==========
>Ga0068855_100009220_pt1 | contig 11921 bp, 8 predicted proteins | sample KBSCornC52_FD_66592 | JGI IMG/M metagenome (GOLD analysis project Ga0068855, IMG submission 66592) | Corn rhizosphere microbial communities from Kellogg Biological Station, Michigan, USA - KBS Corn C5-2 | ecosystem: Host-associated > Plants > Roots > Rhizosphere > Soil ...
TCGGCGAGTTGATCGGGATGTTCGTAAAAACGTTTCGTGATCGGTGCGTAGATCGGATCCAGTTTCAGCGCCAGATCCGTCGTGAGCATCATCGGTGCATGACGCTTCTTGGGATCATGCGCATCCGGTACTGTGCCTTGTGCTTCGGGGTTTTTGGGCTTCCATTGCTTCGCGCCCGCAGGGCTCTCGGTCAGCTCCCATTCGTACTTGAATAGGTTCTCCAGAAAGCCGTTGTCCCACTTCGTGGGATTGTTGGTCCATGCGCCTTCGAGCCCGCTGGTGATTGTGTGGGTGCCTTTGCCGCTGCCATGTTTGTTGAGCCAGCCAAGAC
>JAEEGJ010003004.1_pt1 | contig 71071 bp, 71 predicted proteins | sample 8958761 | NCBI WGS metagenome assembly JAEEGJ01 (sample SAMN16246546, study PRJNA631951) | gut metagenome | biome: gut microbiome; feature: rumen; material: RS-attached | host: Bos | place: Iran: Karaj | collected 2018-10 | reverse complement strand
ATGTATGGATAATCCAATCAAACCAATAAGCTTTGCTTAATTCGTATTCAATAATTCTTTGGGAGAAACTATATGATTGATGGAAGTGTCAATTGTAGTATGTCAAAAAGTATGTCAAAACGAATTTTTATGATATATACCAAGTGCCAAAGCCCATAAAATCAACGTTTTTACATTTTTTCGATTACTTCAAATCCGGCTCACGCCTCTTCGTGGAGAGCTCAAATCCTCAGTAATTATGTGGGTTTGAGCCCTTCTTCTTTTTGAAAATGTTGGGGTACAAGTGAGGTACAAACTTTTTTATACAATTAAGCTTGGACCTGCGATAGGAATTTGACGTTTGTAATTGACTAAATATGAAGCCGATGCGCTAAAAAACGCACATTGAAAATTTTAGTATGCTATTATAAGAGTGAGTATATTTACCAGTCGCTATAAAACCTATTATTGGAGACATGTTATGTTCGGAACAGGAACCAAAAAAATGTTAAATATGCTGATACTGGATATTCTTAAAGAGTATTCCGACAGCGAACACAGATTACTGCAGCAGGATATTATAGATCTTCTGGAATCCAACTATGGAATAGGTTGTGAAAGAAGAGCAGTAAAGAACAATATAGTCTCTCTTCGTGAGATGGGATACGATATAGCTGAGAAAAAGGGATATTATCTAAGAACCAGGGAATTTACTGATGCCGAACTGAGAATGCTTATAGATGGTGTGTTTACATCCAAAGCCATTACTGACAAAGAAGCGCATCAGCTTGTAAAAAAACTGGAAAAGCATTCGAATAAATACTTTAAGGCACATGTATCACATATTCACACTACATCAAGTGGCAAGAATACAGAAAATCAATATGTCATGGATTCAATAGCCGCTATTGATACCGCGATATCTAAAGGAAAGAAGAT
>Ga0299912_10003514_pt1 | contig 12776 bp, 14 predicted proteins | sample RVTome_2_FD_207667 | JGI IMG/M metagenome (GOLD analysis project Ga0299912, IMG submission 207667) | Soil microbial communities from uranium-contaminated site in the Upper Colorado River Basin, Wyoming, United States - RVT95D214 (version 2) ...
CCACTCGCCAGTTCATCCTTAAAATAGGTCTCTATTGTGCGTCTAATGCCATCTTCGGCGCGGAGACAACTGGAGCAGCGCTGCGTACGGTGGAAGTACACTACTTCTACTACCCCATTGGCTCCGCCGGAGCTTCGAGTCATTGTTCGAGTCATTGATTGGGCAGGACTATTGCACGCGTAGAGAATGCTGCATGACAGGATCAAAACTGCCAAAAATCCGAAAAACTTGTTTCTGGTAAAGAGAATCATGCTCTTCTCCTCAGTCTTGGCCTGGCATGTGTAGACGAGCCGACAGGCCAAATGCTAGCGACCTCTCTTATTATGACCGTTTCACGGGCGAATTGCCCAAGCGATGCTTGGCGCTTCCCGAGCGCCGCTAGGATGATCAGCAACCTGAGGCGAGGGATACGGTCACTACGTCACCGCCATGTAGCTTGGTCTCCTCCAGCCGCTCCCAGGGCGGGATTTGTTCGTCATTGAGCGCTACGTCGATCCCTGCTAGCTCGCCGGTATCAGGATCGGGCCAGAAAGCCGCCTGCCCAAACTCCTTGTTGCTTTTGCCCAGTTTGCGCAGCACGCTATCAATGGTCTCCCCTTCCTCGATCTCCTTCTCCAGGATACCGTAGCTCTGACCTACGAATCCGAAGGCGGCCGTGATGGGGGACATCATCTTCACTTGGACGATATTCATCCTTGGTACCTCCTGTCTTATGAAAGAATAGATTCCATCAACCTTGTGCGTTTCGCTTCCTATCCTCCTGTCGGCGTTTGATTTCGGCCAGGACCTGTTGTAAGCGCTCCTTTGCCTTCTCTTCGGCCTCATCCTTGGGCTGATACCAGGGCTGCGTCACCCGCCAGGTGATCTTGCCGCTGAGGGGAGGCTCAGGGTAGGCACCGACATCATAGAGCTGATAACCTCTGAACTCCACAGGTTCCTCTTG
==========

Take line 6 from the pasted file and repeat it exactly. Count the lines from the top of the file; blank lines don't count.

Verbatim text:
CCACTCGCCAGTTCATCCTTAAAATAGGTCTCTATTGTGCGTCTAATGCCATCTTCGGCGCGGAGACAACTGGAGCAGCGCTGCGTACGGTGGAAGTACACTACTTCTACTACCCCATTGGCTCCGCCGGAGCTTCGAGTCATTGTTCGAGTCATTGATTGGGCAGGACTATTGCACGCGTAGAGAATGCTGCATGACAGGATCAAAACTGCCAAAAATCCGAAAAACTTGTTTCTGGTAAAGAGAATCATGCTCTTCTCCTCAGTCTTGGCCTGGCATGTGTAGACGAGCCGACAGGCCAAATGCTAGCGACCTCTCTTATTATGACCGTTTCACGGGCGAATTGCCCAAGCGATGCTTGGCGCTTCCCGAGCGCCGCTAGGATGATCAGCAACCTGAGGCGAGGGATACGGTCACTACGTCACCGCCATGTAGCTTGGTCTCCTCCAGCCGCTCCCAGGGCGGGATTTGTTCGTCATTGAGCGCTACGTCGATCCCTGCTAGCTCGCCGGTATCAGGATCGGGCCAGAAAGCCGCCTGCCCAAACTCCTTGTTGCTTTTGCCCAGTTTGCGCAGCACGCTATCAATGGTCTCCCCTTCCTCGATCTCCTTCTCCAGGATACCGTAGCTCTGACCTACGAATCCGAAGGCGGCCGTGATGGGGGACATCATCTTCACTTGGACGATATTCATCCTTGGTACCTCCTGTCTTATGAAAGAATAGATTCCATCAACCTTGTGCGTTTCGCTTCCTATCCTCCTGTCGGCGTTTGATTTCGGCCAGGACCTGTTGTAAGCGCTCCTTTGCCTTCTCTTCGGCCTCATCCTTGGGCTGATACCAGGGCTGCGTCACCCGCCAGGTGATCTTGCCGCTGAGGGGAGGCTCAGGGTAGGCACCGACATCATAGAGCTGATAACCTCTGAACTCCACAGGTTCCTCTTG